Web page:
Play Live Radio
Next Up:
Available On Air Stations
Watch Live

Best Snorkeling Spots

San Diego County's seventy miles of beaches provide some world-class snorkeling spots. All you need are fins, a mask and a snorkel, all of which can be rented at local dive and surf shops. A light wet

Within a few feet of shore, you will see underwater plant and animal life you never knew existed: strawberry-colored bat stars, pencil-shaped pipefish, rabbit-sized sea hares. Dozens of California's state fish, the orange Garibaldi, swim before your eyes, as well as schools of tiny shrimp, top smelt, surf perch and kelp bass. Spiny lobsters, locally known as "bugs" pile on top of each other under rocks and crevices, along with sea urchins, moray eels, crabs and octopuses.

In the silent world beneath the water's surface, time seems to move at another pace. With very little cost or effort, snorkeling can be a real escape to another realm.

The first, most important tip for safe and enjoyable snorkeling is to relax. Finding optimum snorkeling in San Diego is simple: Look for rocks adjacent to a sandy bottom. All you need are fins, a mask and a snorkel, all of which can be rented at local dive and surf shops. A light wet suit helps keep you warm and buoyant, but it isn't necessary during the warm summer months. And go during high tides -- you'll see more.



La Jolla Cove:

You'll find some of the best snorkeling in the world at La Jolla Cove, part of the 6,000-acre La Jolla Underwater Park and Ecological Reserve that stretches to Torrey Pines State Reserve. The park is filled with underwater kelp forests, deep canyons, sandy plains and plentiful sea life. On a day with flat, calm water with little surge or surf, La Jolla Cove is a gem. Once past the first 20 yards of surf and eel grasses, the underwater animal life is remarkable, with alien-looking creatures. Sheep crab up to 2 feet in diameter look like lunar landing modules.

Devil's Slide and the Sea Lion Caves:

Located just north of La Jolla Cove, offer pristine waters teeming with life. About 25 yards out from the cliffs are rock outcroppings in 15 to 20 feet of water. In and around the rock niches, you'll see bat rays, shovel-nose guitarfish and thousands of spiny lobsters. It's not unusual to see web-footed cormorants swimming 15 feet underwater, looking for anchovies and top smelt, that travel in schools of up to 10,000, which the large black sea birds scoop up in their hooked beaks. Leopard and horn sharks up to 6 feet in length are common in the area, and are relatively harmless.


La Jolla Shores:

The best snorkeling off La Jolla Shores can be found south of the Marine Room restaurant and north of the pier. Here you'll see sandy bottom dwellers like halibut and flounder, stingrays and huge yards of sand dollars, which bury themselves perpendicular in the sand. It's important to remember this area is an ecological preserve, and it is illegal to harass or take any animal or plant. Even if a shell looks empty, other animals may inhabit it.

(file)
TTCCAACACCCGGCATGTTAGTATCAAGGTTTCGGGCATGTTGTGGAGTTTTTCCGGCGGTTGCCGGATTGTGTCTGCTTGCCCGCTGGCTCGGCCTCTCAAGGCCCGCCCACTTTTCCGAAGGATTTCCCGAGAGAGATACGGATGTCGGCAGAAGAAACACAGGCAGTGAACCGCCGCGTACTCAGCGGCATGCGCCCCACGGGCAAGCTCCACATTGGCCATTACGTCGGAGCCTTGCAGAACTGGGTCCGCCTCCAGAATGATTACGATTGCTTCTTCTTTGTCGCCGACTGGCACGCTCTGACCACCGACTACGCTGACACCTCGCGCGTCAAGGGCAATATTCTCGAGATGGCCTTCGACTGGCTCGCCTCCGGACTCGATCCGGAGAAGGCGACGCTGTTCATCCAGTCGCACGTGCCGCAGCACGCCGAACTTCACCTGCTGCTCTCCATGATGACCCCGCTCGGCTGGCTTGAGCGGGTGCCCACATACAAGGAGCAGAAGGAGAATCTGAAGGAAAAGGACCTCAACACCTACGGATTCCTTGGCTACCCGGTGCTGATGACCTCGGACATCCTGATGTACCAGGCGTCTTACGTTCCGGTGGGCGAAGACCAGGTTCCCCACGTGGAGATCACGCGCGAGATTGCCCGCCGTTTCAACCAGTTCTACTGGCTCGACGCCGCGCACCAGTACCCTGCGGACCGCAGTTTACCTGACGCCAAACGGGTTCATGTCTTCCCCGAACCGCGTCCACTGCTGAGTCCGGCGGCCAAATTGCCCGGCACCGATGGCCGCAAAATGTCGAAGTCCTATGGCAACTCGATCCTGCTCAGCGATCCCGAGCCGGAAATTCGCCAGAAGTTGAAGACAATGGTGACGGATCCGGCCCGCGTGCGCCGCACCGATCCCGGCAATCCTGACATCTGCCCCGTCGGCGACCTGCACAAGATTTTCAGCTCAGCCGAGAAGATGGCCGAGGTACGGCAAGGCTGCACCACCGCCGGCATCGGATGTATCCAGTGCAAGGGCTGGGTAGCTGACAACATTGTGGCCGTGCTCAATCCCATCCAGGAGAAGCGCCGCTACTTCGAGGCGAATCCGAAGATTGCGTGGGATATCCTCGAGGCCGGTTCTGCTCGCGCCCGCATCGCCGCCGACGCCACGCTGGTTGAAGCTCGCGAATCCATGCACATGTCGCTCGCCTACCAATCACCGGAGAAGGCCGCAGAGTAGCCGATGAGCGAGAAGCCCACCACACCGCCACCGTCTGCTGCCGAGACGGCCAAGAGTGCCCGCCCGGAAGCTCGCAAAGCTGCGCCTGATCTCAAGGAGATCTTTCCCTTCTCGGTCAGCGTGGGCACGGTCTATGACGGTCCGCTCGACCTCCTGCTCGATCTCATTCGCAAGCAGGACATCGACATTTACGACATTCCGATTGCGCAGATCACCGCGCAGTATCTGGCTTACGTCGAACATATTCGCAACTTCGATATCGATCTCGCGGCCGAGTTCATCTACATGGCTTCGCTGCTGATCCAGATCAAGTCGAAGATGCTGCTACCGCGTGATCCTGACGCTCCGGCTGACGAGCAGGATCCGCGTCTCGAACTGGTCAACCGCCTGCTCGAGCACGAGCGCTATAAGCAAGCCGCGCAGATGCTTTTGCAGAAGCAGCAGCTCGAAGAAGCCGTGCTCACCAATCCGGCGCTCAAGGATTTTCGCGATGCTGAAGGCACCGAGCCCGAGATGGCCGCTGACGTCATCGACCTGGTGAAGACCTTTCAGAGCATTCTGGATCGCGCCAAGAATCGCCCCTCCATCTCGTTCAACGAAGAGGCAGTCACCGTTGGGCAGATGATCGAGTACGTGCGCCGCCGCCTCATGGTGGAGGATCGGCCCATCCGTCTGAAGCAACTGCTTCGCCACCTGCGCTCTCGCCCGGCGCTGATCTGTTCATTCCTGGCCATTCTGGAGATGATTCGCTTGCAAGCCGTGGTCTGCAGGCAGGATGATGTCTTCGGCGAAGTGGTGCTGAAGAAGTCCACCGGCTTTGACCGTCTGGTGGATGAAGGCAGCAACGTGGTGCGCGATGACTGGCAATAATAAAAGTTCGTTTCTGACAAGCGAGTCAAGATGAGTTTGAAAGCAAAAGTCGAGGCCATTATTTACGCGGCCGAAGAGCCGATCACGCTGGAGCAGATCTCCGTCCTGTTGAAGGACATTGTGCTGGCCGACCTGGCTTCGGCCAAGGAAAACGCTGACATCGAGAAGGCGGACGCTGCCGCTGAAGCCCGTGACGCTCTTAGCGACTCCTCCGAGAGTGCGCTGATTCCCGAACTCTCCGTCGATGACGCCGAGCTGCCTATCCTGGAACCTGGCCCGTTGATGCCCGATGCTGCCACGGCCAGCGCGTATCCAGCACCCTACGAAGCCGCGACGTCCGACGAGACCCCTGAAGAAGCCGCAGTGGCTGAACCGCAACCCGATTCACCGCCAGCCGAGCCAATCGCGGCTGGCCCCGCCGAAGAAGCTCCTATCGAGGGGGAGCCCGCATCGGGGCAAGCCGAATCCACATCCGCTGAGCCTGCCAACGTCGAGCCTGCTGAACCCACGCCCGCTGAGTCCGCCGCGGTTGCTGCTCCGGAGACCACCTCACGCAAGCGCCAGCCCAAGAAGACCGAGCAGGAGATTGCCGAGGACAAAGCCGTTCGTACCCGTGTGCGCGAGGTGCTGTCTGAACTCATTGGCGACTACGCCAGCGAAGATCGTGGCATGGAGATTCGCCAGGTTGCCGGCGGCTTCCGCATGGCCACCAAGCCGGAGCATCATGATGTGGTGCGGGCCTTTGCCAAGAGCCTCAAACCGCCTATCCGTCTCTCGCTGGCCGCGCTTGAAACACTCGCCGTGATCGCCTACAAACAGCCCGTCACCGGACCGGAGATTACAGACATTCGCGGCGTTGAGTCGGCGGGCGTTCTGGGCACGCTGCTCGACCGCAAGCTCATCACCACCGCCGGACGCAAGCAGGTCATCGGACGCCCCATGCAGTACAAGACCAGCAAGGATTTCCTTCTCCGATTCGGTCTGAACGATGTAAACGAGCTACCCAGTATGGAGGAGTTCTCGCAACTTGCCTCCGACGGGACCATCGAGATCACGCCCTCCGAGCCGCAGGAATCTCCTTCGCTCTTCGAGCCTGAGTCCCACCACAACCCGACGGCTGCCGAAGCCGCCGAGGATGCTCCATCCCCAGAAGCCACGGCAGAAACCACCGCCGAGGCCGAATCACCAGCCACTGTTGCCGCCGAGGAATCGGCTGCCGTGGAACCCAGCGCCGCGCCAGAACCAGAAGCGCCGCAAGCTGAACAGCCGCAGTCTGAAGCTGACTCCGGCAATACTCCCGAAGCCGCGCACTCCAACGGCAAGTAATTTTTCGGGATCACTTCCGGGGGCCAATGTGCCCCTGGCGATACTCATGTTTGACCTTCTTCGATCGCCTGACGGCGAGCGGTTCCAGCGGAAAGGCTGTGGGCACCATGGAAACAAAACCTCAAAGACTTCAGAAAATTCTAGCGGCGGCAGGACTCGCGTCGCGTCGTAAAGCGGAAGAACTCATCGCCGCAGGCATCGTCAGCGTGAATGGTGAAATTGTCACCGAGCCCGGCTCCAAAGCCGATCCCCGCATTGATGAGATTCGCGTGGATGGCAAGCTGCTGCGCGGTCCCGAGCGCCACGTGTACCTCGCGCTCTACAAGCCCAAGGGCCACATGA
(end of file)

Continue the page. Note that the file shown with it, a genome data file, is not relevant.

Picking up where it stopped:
Shell Beach and Boomers Beach:

Just south of La Jolla Cove, both Boomers and Shell beaches big bottom rocks and offer great snorkeling for advanced swimmers, who can negotiate the stronger underwater surge and higher surf.

Mission Bay:

One of the best places to snorkel in San Diego is also one of the least known. At Mission Point Beach (at the south end of Mission Boulevard), the snorkeling is remarkable. With no surf and very little surge, the shallow, quiet cove is ideal for novices and younger children. Along the rock jetty here, sometimes in less than 2 feet of water, Garibaldi fish swim among delicate coral plants. The gobs of bright orange, red and pink spaghetti-like strands on rock ledges are the eggs of the slimy black sea hares. Octopuses are common, as are sea cucumbers, spiny lobsters and the plentiful kelp bass, which range from a few inches to 2 feet in length.

Don't Miss These North County Beaches:

Solana Beach: Fletcher Cove, at Lomas Sante Fe

Encinitas: the underwater preserve at Swami's Beach, off Highway 101


San Diego Treasures Staff:

Videographer: Michael Gerdes

Sound: Roland Lizarondo

Editor: Ron Stein

Music Consultant: Byron La Due

Production Manager: Ena Newell

Producer/Host: Kathi Diamant


Clare and Maura Daly Phinney

Underwater Videography:

Mary Lynn Price,

Music Selection:

"Andre's First Swim"; by Bruce Broughton from the motion picture "Andre."

Watch San Diego Treasures on KPBS-TV. San Diego Treasures offers KPBS viewers a chance to discover one of San Diego's natural or man-made spaces and places that make our county a special place to live.